Alla ricerca di Tadzio (1970)

TV Short  |   |  Documentary, Short
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Documentary on Luchino Visconti's travels and auditions in search for a young actor to portray the role of Tadzio in his adaptation of Thomas Mann's novella "Death in Venice", finally choosing Swedish actor Björn Andrésen.

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Title: Alla ricerca di Tadzio (1970– )

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Documentary on Luchino Visconti's travels and auditions in search for a young actor to portray the role of Tadzio in his adaptation of Thomas Mann's novella "Death in Venice", finally choosing Swedish actor Björn Andrésen.

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7 June 1970 (Italy)  »

Also Known As:

W poszukiwaniu Tadzia  »

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References Death in Venice (1971) See more »

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Symphony No. 4, 1st Movement
Composed by Gustav Mahler
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"È Tadzio e basta!!"
15 April 2006 | by (Rio de Janeiro, Brazil) – See all my reviews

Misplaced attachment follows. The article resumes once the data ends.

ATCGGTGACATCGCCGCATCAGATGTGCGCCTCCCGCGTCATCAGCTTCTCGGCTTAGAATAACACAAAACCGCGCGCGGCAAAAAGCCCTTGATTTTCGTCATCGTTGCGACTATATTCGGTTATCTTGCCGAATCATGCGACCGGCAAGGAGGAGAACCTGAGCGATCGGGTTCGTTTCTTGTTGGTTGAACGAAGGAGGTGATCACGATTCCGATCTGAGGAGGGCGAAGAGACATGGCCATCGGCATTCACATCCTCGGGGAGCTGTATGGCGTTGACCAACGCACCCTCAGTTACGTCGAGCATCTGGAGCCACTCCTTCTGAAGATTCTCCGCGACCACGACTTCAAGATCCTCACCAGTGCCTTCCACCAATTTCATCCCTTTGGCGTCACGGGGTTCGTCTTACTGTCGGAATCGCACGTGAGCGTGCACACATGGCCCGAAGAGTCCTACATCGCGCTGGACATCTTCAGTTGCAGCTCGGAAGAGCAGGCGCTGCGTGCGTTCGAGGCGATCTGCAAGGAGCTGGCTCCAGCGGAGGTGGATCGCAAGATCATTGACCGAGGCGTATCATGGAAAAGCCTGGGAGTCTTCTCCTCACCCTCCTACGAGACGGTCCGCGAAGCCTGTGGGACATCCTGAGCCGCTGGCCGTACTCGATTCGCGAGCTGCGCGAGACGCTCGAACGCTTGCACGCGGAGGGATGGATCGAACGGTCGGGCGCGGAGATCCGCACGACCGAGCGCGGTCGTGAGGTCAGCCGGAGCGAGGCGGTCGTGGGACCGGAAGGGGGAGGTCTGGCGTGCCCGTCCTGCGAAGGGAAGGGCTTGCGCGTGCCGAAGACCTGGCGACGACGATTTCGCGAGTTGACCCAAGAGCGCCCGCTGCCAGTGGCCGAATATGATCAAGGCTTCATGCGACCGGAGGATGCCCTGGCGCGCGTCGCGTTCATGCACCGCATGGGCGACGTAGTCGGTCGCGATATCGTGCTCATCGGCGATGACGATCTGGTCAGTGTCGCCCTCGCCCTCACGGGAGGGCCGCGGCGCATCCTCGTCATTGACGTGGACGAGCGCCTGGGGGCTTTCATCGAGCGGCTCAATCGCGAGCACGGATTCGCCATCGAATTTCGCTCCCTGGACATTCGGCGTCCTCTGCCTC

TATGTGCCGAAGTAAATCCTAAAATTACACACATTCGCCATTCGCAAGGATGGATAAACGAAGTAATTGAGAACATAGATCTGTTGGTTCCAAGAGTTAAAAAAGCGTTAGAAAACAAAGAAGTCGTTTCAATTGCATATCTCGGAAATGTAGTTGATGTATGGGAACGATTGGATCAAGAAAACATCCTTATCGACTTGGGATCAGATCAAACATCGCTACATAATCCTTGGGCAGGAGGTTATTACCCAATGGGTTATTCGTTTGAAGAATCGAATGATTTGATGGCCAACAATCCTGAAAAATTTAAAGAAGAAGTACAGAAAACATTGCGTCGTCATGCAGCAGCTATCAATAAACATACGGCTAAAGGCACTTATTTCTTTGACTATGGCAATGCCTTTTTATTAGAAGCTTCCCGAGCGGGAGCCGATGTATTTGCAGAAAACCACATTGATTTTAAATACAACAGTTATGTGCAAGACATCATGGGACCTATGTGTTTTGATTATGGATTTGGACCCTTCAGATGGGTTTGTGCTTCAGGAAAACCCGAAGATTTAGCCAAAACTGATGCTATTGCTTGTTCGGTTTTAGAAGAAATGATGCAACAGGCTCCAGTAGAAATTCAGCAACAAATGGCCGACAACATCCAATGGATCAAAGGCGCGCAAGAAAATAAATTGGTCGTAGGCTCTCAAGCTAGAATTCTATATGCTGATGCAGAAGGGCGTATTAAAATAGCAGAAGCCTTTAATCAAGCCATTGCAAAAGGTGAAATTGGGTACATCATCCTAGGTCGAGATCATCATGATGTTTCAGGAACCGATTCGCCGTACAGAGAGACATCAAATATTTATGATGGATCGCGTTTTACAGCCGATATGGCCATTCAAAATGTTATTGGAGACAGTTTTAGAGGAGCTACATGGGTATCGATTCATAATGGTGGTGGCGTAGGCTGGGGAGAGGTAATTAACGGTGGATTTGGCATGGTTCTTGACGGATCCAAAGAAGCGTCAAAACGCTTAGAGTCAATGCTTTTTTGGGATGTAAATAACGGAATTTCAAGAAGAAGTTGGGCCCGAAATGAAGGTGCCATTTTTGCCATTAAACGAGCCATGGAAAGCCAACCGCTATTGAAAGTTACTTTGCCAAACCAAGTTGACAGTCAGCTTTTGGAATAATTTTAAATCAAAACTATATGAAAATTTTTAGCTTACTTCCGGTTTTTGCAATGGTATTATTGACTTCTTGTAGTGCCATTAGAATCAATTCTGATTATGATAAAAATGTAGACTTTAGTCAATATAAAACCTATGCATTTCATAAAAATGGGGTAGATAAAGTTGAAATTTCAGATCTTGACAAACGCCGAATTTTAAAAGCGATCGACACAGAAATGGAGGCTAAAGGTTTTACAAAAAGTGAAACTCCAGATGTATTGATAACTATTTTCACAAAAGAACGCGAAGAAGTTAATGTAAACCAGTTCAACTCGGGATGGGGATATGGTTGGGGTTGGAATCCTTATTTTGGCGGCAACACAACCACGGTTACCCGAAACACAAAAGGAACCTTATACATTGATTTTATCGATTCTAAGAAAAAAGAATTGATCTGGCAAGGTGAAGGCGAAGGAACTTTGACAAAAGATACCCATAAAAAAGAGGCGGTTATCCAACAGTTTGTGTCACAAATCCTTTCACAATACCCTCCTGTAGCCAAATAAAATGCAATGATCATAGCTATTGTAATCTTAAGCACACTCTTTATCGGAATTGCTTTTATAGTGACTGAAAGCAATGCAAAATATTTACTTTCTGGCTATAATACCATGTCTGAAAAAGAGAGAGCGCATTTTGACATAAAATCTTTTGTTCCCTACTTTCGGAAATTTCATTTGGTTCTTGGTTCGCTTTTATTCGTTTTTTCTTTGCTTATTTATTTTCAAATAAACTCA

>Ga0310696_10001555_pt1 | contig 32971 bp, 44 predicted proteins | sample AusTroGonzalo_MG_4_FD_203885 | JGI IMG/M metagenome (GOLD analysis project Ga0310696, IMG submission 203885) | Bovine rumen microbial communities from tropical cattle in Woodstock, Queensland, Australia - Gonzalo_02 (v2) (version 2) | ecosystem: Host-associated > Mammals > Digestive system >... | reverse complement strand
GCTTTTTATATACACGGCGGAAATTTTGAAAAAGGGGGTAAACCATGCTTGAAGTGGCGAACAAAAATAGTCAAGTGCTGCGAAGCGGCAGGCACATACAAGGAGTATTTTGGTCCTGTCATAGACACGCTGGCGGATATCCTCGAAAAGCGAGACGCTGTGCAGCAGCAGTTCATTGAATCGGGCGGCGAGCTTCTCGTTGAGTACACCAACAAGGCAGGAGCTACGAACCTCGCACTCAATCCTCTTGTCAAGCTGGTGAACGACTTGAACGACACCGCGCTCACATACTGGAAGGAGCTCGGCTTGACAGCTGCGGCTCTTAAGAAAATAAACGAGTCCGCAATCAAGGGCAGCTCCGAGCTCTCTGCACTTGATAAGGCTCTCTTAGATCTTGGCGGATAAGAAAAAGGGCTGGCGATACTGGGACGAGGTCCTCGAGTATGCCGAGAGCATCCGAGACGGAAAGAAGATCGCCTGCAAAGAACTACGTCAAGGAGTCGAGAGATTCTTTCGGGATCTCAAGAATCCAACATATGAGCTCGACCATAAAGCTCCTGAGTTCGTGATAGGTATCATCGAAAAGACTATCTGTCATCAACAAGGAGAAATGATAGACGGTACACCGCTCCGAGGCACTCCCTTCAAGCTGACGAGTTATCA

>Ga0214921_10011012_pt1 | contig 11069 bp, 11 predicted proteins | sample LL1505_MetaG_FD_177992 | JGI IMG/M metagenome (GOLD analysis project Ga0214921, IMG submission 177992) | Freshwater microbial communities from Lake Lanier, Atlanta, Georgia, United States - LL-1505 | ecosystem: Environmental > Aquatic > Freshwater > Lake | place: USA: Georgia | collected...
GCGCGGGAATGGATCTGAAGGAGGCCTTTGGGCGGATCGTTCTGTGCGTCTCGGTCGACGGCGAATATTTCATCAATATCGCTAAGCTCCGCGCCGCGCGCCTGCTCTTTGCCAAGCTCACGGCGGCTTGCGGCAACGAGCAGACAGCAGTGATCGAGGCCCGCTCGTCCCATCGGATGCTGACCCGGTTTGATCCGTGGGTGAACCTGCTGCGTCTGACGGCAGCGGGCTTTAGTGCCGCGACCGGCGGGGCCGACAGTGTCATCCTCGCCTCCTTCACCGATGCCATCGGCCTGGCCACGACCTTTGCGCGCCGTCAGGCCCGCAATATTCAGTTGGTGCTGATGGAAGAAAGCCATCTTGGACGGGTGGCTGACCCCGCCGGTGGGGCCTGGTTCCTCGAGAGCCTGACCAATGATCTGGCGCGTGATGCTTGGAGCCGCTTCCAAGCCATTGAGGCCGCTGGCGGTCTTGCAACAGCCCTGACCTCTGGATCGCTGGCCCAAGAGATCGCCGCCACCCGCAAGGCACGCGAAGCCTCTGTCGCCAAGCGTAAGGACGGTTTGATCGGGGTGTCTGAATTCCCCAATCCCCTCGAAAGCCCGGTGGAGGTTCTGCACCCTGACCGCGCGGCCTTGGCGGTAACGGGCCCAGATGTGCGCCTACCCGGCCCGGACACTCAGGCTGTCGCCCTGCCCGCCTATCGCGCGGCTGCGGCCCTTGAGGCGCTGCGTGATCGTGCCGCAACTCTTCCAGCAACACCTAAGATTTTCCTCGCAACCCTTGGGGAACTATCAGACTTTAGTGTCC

Visconti's credit as director of this short documentary is a misstatement. There isn't a trace of Visconti's elaborate artistry here and he's obviously not directing anything; what we see are making-of-ish images of Visconti looking grave, tired and slightly bored as he travels around Europe (Munich, Budapest, Warsaw, Venice, Helsinki and Stockholm) with a small crew in the winter of 1970, looking for a 12-year-old boy to play the emblematic role of Tadzio in his adaptation of Thomas Mann's novella "Death in Venice". Visually unpolished (to put it nicely), "Alla Ricerca di Tadzio" plays like a TV newsreel, with a voice-over commentary full of grandiloquent remarks on Visconti's oeuvre and excerpts of Mann's physical description of Tadzio. The commentary is at odds with the images: the pompous words don't match the improvised auditions in small hotel rooms with self-conscious, inexperienced young boys, most of them bluntly dismissed by Visconti with a grunt, a few of them earning "compliments" like "hmm, yes, pretty face".